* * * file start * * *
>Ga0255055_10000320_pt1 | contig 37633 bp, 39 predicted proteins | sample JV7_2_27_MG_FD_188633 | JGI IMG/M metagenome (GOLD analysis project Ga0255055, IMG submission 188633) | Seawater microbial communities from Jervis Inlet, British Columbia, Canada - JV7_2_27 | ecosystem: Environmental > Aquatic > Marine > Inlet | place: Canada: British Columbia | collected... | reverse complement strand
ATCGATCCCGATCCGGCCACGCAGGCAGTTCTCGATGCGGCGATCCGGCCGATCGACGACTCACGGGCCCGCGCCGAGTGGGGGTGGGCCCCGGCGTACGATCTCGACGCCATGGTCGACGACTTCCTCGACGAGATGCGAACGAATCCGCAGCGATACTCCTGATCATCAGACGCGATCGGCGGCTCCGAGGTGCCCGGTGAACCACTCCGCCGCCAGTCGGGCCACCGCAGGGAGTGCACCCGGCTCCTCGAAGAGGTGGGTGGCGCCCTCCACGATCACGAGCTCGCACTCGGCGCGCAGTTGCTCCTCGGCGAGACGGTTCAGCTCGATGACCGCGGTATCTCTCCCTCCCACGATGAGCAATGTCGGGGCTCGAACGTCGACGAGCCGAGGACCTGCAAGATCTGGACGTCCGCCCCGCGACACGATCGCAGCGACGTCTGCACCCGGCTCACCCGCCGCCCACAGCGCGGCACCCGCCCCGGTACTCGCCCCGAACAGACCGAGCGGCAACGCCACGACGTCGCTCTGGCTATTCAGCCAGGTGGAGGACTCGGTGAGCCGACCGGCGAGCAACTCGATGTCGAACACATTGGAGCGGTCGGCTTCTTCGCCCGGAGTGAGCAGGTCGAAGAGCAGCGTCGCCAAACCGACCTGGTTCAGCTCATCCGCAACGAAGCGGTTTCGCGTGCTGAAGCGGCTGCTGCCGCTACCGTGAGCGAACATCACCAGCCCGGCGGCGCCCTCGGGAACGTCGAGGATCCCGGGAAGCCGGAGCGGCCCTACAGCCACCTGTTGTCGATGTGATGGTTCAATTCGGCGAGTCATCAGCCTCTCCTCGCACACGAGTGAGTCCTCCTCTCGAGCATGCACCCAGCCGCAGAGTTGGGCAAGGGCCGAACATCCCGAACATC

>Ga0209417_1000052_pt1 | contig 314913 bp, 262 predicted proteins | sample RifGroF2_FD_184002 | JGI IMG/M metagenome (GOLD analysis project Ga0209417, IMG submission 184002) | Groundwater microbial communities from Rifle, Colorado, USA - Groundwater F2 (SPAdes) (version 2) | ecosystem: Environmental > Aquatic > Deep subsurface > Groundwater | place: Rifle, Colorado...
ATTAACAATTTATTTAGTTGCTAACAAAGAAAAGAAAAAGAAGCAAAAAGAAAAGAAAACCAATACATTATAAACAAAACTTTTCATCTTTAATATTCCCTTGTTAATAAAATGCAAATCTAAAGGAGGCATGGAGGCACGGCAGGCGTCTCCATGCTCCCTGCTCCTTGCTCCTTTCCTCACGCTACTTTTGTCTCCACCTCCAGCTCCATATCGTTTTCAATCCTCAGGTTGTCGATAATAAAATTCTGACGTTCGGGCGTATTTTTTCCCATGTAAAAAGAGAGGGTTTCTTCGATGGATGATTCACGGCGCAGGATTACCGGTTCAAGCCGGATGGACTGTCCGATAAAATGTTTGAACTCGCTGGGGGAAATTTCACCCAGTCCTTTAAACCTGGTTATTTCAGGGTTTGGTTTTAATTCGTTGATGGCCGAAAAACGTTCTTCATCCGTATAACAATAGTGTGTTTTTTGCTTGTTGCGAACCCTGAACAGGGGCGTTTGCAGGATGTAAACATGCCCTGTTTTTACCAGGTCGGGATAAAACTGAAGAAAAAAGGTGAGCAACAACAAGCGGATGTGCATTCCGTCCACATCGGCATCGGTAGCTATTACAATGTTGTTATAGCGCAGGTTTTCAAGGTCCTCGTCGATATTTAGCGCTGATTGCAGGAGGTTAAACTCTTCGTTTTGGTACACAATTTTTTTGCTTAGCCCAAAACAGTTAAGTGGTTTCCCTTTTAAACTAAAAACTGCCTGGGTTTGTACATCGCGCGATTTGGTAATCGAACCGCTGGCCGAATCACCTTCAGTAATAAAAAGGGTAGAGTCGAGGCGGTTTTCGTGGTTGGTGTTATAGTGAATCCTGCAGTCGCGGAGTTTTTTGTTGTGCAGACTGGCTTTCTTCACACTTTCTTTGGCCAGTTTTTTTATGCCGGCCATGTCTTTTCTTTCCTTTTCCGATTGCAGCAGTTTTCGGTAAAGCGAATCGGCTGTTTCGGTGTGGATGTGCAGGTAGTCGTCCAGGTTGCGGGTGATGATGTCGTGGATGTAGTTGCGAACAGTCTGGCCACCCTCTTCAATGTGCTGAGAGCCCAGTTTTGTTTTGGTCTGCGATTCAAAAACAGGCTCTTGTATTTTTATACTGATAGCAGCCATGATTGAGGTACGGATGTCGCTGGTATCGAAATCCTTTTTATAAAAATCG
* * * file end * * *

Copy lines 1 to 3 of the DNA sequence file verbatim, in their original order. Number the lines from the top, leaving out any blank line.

>Ga0255055_10000320_pt1 | contig 37633 bp, 39 predicted proteins | sample JV7_2_27_MG_FD_188633 | JGI IMG/M metagenome (GOLD analysis project Ga0255055, IMG submission 188633) | Seawater microbial communities from Jervis Inlet, British Columbia, Canada - JV7_2_27 | ecosystem: Environmental > Aquatic > Marine > Inlet | place: Canada: British Columbia | collected... | reverse complement strand
ATCGATCCCGATCCGGCCACGCAGGCAGTTCTCGATGCGGCGATCCGGCCGATCGACGACTCACGGGCCCGCGCCGAGTGGGGGTGGGCCCCGGCGTACGATCTCGACGCCATGGTCGACGACTTCCTCGACGAGATGCGAACGAATCCGCAGCGATACTCCTGATCATCAGACGCGATCGGCGGCTCCGAGGTGCCCGGTGAACCACTCCGCCGCCAGTCGGGCCACCGCAGGGAGTGCACCCGGCTCCTCGAAGAGGTGGGTGGCGCCCTCCACGATCACGAGCTCGCACTCGGCGCGCAGTTGCTCCTCGGCGAGACGGTTCAGCTCGATGACCGCGGTATCTCTCCCTCCCACGATGAGCAATGTCGGGGCTCGAACGTCGACGAGCCGAGGACCTGCAAGATCTGGACGTCCGCCCCGCGACACGATCGCAGCGACGTCTGCACCCGGCTCACCCGCCGCCCACAGCGCGGCACCCGCCCCGGTACTCGCCCCGAACAGACCGAGCGGCAACGCCACGACGTCGCTCTGGCTATTCAGCCAGGTGGAGGACTCGGTGAGCCGACCGGCGAGCAACTCGATGTCGAACACATTGGAGCGGTCGGCTTCTTCGCCCGGAGTGAGCAGGTCGAAGAGCAGCGTCGCCAAACCGACCTGGTTCAGCTCATCCGCAACGAAGCGGTTTCGCGTGCTGAAGCGGCTGCTGCCGCTACCGTGAGCGAACATCACCAGCCCGGCGGCGCCCTCGGGAACGTCGAGGATCCCGGGAAGCCGGAGCGGCCCTACAGCCACCTGTTGTCGATGTGATGGTTCAATTCGGCGAGTCATCAGCCTCTCCTCGCACACGAGTGAGTCCTCCTCTCGAGCATGCACCCAGCCGCAGAGTTGGGCAAGGGCCGAACATCCCGAACATC

>Ga0209417_1000052_pt1 | contig 314913 bp, 262 predicted proteins | sample RifGroF2_FD_184002 | JGI IMG/M metagenome (GOLD analysis project Ga0209417, IMG submission 184002) | Groundwater microbial communities from Rifle, Colorado, USA - Groundwater F2 (SPAdes) (version 2) | ecosystem: Environmental > Aquatic > Deep subsurface > Groundwater | place: Rifle, Colorado...